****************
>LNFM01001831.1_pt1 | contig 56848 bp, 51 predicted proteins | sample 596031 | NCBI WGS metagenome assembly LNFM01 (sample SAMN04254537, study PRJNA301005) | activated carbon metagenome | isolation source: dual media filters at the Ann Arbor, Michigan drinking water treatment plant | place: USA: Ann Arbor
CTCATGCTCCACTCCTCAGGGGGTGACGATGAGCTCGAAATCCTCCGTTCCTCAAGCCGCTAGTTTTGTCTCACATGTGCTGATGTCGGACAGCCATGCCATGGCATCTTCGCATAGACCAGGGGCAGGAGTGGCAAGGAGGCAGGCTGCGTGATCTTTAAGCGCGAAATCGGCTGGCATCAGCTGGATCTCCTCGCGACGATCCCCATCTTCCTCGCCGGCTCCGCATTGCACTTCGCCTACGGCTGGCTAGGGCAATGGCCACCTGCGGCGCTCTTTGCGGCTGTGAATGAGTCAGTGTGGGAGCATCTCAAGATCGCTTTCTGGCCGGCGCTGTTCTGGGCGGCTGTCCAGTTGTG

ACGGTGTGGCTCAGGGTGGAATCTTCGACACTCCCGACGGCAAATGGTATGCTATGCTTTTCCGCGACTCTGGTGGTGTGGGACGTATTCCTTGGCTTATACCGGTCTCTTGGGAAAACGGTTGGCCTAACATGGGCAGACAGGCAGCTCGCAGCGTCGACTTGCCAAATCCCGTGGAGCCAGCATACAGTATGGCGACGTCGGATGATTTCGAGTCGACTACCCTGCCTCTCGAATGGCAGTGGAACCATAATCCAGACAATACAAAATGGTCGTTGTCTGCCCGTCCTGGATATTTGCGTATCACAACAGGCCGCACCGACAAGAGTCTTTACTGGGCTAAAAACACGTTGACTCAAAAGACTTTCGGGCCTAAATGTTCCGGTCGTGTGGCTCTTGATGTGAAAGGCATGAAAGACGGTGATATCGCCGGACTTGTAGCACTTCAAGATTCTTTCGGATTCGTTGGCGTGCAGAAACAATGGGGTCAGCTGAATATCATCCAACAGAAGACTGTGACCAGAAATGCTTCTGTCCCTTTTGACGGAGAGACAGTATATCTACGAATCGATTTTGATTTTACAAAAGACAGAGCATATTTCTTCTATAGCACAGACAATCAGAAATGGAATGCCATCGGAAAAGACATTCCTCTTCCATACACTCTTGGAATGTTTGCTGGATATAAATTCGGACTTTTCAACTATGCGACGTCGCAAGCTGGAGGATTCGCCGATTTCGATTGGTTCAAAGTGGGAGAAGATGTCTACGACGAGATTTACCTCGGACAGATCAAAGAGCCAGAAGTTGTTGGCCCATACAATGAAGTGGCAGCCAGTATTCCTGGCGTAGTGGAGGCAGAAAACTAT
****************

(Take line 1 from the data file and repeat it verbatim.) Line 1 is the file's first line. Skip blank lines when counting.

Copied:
>LNFM01001831.1_pt1 | contig 56848 bp, 51 predicted proteins | sample 596031 | NCBI WGS metagenome assembly LNFM01 (sample SAMN04254537, study PRJNA301005) | activated carbon metagenome | isolation source: dual media filters at the Ann Arbor, Michigan drinking water treatment plant | place: USA: Ann Arbor